`Liberia: American Dream?’ Producers: MSNBC

Jan 9, 2005  •  Post A Comment

`Liberia: American Dream?’

Producers: MSNBC and `National Geographic Ultimate Explorer’

When producer Scott Bronstein and reporter Michael Davie traveled to Liberia in the summer of 2003, they expected to craft a “National Geographic Ultmate Explorer” episode about a country going through change.

They had initially planned to cover Liberia in terms of the changes the 14-year civil war had wrought in the country. It looked to be the perfect “Explorer” story, rich with issues of geography, borders, land, independence and influence, Mr. Bronstein said.

Six weeks later, they returned with 75 hours of film that became one of the franchise’s few two-hour editions of “Explorer” because of the vast, sweeping nature of the events the journalists had been able to chronicle and capture.

“What we ended up coming home with was a journal of a country that in six weeks went from terror and civil war spreading across the country to rebels overrunning the town, to a standoff in the middle of the town, to journalists being evacuated out of town, to African peacekeepers being flown into town from Sierra Leone,” Mr. Bronstein said. “Then coming back into town, then the [United Nations’] bringing a peacekeeping force into town. Our trip covered all of that.”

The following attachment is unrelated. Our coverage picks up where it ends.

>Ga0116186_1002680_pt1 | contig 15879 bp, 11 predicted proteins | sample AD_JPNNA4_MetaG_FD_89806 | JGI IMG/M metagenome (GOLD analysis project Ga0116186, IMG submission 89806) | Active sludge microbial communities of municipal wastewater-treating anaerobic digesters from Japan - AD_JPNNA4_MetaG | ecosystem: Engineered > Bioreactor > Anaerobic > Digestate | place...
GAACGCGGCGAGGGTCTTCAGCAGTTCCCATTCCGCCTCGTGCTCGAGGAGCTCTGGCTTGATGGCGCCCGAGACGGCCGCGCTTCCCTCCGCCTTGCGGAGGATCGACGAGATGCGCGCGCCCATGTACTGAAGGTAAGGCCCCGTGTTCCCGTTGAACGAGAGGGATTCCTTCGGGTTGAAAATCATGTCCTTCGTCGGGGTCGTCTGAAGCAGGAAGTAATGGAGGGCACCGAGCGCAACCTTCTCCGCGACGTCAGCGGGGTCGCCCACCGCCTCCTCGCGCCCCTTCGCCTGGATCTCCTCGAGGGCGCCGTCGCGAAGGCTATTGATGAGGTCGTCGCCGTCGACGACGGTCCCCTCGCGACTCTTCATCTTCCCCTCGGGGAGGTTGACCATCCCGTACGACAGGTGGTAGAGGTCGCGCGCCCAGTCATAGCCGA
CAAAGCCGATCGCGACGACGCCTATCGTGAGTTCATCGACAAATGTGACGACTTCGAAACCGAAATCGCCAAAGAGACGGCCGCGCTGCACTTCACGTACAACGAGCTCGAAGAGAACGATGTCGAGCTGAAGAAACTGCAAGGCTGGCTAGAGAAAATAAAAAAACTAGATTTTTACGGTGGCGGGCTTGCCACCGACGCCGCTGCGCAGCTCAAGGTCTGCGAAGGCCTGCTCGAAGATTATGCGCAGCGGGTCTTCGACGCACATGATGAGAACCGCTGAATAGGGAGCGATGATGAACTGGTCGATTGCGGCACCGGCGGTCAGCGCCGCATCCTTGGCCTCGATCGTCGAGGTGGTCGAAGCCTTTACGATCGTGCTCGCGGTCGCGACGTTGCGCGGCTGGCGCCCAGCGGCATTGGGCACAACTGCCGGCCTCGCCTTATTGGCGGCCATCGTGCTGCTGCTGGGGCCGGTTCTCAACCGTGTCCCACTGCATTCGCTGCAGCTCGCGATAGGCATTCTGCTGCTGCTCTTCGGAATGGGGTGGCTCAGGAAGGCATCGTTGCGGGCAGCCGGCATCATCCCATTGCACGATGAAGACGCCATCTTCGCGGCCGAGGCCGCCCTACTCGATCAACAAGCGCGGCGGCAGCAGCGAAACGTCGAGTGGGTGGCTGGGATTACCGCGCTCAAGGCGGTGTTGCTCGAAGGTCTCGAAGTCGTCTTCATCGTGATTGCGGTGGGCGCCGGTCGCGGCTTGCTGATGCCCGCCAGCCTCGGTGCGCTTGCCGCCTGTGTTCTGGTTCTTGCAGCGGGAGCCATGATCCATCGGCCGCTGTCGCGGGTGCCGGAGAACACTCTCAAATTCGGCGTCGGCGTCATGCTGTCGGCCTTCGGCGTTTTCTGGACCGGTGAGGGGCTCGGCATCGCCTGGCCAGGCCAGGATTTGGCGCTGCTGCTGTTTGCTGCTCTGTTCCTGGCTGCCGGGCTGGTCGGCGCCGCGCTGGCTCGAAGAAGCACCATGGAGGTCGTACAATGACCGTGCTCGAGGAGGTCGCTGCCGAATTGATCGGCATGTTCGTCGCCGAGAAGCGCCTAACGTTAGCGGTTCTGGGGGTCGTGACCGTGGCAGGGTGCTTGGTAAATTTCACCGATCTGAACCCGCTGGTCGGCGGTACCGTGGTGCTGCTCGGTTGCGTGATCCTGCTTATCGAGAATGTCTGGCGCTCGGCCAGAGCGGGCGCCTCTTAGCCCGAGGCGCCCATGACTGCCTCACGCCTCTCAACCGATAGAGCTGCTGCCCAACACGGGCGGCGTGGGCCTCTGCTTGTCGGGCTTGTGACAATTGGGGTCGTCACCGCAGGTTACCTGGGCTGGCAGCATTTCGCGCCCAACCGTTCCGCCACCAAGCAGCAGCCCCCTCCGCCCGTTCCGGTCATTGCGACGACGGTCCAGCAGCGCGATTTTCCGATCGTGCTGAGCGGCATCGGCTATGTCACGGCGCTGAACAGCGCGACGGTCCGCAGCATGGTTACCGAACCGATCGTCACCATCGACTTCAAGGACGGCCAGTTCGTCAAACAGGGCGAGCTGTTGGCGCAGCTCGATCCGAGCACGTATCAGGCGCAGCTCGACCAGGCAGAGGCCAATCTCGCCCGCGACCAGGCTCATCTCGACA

The documentary began the moment their plane landed at the abandoned airport in Monrovia, the capital. There was indiscriminate shelling all over town, and wire-service reporters debated whether they should stay any longer. “Everywhere you went there were boys with guns, gangs of boys with guns under 16,” Mr. Bronstein said. “These were the forces.”

On the fifth day of the trip, the rebels shelled a refugee area. “We had remarkable, gripping images of the massacre,” Mr. Bronstein said. “Crowds dragged bodies in front of the American embassy and yelled, `We need help.’ … They felt America had abandoned them.”

Mr. Bronstein and Mr. Davie spoke to many Liberians on camera. “I really think the reason the film resonated is we built it entirely on characters [we met] and separated it into acts,” Mr. Bronstein said. “We stayed with kids with guns and watched what happened to them, to doctors, to women who had been gang-raped.”